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Robin von Halle founded Alternative Reproductive Resources, (ARR) in 1992 when her own quest for a therapy for infertility led to a deep exploration of the then-fledgling field of oocyte (egg) donation and its various implications.
Ultimately, von Halle and her husband, who’d had no difficulties conceiving their first son, adopted their second one when the opportunity presented itself during their investigation of options.
Yet von Halle’s research made her realize that this emerging field was ripe for the establishment of agencies that would serve as a caring ally for would-be parents, a protective resource for donors, and a knowledgeable partner to medical professionals. It was that positioning which guided the launch of ARR and has dictated its success ever since.
ARR was the first such “matchmaker” in Chicago and one of the first in the United States. What von Halle brought to the business was her education (a bachelor’s degree in psychology and mental health technology) and her hands-on experience giving people one-on-one attention as a crisis line volunteer and as a business trainer.
“That one-on-one time is my forte, in talking with clients or with donors,” she says. “It means that I know the personalities and needs. I don’t leave prospective parents to their own devices – ‘look at my database and pick someone.’” This sort of decision really merits more personalized guidance and attention.”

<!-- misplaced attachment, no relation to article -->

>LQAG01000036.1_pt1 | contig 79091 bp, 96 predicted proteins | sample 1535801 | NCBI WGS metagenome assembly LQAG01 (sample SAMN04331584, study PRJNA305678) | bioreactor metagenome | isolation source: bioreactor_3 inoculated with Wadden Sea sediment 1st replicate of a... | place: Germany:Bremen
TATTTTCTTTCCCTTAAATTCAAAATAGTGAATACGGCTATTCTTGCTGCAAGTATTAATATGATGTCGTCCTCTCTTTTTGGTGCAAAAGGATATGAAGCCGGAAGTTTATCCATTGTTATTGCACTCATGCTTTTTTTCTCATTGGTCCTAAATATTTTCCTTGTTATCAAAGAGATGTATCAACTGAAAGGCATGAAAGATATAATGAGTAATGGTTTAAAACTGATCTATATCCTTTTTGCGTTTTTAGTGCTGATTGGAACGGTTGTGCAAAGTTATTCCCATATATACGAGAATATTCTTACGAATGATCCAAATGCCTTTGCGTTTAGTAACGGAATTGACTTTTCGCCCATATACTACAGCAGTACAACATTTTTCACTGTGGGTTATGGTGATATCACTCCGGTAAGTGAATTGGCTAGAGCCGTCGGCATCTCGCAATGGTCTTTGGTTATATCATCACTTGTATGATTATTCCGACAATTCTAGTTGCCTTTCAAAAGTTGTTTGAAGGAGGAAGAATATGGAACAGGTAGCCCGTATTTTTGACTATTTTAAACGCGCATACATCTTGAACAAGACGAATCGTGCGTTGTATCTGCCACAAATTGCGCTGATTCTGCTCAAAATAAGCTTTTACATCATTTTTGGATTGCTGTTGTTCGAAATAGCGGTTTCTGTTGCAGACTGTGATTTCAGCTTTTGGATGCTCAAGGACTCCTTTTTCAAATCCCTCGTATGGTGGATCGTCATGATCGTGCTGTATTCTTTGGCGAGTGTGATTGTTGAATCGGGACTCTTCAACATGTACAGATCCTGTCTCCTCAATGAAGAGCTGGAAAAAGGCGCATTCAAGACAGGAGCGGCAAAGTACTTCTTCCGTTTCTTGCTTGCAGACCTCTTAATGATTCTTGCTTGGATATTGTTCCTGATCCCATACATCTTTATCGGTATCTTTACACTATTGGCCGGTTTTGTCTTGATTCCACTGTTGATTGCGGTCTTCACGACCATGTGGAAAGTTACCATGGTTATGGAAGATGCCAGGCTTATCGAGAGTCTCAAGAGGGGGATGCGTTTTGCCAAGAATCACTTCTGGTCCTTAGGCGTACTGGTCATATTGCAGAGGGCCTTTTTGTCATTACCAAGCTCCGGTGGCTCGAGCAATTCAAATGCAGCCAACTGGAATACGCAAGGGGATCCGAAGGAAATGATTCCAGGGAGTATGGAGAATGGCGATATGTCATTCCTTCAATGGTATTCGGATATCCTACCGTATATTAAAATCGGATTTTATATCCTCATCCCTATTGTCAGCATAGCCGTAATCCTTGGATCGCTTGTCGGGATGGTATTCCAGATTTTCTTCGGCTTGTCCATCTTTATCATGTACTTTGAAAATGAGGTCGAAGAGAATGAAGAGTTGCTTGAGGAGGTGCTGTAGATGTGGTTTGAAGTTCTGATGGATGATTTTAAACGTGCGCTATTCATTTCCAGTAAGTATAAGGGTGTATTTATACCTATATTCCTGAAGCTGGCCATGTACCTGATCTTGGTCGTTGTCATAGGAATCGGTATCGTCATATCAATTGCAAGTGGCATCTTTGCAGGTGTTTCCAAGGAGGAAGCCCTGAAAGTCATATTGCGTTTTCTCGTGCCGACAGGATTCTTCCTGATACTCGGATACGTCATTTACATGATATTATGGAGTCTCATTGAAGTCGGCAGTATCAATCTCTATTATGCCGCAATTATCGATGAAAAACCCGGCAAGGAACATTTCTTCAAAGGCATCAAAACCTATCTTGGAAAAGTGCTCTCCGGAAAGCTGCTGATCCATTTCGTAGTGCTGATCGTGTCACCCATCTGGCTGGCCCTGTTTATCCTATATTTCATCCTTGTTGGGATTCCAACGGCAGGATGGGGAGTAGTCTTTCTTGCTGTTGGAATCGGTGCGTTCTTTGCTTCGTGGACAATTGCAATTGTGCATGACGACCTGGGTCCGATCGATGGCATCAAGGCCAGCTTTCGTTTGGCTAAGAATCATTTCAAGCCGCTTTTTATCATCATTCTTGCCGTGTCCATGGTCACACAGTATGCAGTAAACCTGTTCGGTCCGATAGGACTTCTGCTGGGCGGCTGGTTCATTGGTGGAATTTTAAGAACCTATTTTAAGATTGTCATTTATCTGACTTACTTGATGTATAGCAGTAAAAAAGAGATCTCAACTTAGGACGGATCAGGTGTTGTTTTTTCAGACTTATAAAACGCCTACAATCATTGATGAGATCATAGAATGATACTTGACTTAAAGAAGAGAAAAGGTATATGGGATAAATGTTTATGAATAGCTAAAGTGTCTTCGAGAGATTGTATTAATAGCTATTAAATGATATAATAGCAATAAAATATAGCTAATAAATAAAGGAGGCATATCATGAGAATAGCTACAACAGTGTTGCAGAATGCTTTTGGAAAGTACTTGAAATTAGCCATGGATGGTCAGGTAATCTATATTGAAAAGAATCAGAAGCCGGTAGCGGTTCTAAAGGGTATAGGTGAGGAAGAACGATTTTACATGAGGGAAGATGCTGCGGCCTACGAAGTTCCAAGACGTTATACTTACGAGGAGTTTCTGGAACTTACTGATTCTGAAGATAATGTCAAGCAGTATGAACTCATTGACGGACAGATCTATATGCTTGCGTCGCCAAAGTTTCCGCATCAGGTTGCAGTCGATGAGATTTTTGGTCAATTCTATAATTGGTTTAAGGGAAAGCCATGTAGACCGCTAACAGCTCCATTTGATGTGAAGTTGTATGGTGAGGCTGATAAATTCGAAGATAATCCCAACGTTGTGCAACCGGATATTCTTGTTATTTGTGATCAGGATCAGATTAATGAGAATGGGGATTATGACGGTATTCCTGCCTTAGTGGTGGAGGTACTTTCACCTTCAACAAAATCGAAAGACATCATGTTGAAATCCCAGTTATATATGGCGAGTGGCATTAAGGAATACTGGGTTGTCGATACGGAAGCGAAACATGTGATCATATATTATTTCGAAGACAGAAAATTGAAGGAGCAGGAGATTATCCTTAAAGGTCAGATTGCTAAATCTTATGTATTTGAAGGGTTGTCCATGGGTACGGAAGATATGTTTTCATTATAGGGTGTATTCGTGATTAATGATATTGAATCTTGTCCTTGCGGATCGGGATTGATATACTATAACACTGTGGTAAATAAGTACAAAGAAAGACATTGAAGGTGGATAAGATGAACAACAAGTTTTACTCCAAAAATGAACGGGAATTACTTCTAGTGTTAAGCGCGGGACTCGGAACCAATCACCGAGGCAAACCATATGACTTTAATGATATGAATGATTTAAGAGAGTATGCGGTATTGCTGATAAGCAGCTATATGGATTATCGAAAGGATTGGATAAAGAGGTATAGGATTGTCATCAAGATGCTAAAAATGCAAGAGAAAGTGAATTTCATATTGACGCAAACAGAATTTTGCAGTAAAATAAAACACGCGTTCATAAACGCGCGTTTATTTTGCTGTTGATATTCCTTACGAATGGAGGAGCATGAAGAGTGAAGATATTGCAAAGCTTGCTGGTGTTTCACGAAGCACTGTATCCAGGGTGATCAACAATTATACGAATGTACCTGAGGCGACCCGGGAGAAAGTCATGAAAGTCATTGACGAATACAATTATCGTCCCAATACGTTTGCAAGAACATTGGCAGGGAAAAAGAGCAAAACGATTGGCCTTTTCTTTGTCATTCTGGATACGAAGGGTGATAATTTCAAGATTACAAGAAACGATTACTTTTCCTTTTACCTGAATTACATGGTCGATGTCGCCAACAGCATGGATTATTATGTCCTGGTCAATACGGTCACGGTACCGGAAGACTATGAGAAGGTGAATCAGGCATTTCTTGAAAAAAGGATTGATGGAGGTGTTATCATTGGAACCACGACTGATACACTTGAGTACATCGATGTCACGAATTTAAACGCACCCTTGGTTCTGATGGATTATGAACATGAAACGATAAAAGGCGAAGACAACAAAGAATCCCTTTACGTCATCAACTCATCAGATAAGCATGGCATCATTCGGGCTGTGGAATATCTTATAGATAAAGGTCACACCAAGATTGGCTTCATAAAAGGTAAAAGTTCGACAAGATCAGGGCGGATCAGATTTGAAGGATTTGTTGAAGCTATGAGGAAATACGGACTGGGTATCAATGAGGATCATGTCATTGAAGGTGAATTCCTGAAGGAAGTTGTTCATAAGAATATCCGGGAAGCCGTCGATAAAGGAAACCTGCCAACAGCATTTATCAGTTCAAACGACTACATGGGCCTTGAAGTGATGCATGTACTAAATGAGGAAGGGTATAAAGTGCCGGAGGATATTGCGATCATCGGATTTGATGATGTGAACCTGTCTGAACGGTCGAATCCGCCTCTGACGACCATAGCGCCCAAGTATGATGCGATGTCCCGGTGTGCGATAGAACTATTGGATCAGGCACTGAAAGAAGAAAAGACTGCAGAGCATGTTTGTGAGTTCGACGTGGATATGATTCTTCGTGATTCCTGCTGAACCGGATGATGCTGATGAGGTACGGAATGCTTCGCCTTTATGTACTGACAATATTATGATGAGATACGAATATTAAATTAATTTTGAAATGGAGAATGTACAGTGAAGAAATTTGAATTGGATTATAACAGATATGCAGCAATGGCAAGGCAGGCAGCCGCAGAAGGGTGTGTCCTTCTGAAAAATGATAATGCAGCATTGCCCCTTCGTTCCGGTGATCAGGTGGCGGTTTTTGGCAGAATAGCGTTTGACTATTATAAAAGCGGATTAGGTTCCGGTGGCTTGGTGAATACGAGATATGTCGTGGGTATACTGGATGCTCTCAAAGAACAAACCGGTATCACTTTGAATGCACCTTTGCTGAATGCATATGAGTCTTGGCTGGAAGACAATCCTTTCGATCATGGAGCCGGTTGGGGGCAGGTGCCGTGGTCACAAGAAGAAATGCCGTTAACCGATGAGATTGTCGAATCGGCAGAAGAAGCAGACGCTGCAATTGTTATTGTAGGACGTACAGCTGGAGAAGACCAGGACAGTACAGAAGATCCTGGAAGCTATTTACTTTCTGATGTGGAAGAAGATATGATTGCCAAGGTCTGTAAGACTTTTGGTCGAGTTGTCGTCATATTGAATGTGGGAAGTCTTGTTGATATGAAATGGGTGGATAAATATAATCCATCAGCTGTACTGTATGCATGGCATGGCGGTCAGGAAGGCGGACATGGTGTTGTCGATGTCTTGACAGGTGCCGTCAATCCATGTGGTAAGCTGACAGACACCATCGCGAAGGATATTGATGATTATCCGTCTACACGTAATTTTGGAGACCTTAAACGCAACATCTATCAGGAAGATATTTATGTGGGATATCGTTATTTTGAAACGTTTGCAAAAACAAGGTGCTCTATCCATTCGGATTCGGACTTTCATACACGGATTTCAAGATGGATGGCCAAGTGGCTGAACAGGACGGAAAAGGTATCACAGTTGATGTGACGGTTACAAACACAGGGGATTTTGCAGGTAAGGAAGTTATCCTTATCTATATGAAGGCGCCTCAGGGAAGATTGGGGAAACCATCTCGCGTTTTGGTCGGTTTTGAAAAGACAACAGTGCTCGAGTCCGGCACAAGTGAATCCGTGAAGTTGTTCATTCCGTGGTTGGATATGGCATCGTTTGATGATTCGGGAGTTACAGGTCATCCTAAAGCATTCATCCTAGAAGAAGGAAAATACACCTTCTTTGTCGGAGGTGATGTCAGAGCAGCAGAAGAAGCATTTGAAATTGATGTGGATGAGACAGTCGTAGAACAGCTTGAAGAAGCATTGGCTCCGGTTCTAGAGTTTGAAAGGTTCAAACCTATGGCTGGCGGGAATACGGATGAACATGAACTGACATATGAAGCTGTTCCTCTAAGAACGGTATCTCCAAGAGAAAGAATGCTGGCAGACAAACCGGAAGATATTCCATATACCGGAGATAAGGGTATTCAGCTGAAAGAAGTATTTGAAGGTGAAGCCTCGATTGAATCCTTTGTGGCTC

The business has change substantially in the last 15 years, von Halle recalls. “It was all very new and very hush-hush back then. Inevitably, infertile couples would have to drag their unhappy sisters to the medical consultations because anonymous donors weren’t the norm back. It was a situation rife with both physical and psychological stressors for everyone involved.”
What really paved the way for this sort of business to thrive early on was the development of more formal screening protocols for donors. “It wasn’t just an issue of whether the egg donor was of a certain age, IQ, a blue-eyed blonde or of a certain ethnicity,” she says. “More critical was the need to dig in to her health history to ensure conditions would be optimal for harvesting healthy eggs.
In addition to matching prospective parents with egg donors, ARR moved into gestational surrogacy in 2001. In 2005, Illinois state laws changed, and Illinois became one of the most surrogate-friendly states in the nation. Egg donation is an accepted procedure for women who cannot produce a viable egg, but can otherwise carry an embryo to term. Gestational surrogacy involves women carrying an embryo most often from an egg produced by the biological mother (who can’t carry to term) and fertilized in vitro by the biological father.
“It’s a fascinating and incredibly rewarding business,” says von Halle. “I’m as proud of the relationships we’ve formed with many families as the standards we’ve set for the industry as it continues to evolve. It’s all sure to work in our favor as we move toward the next 15 years!”
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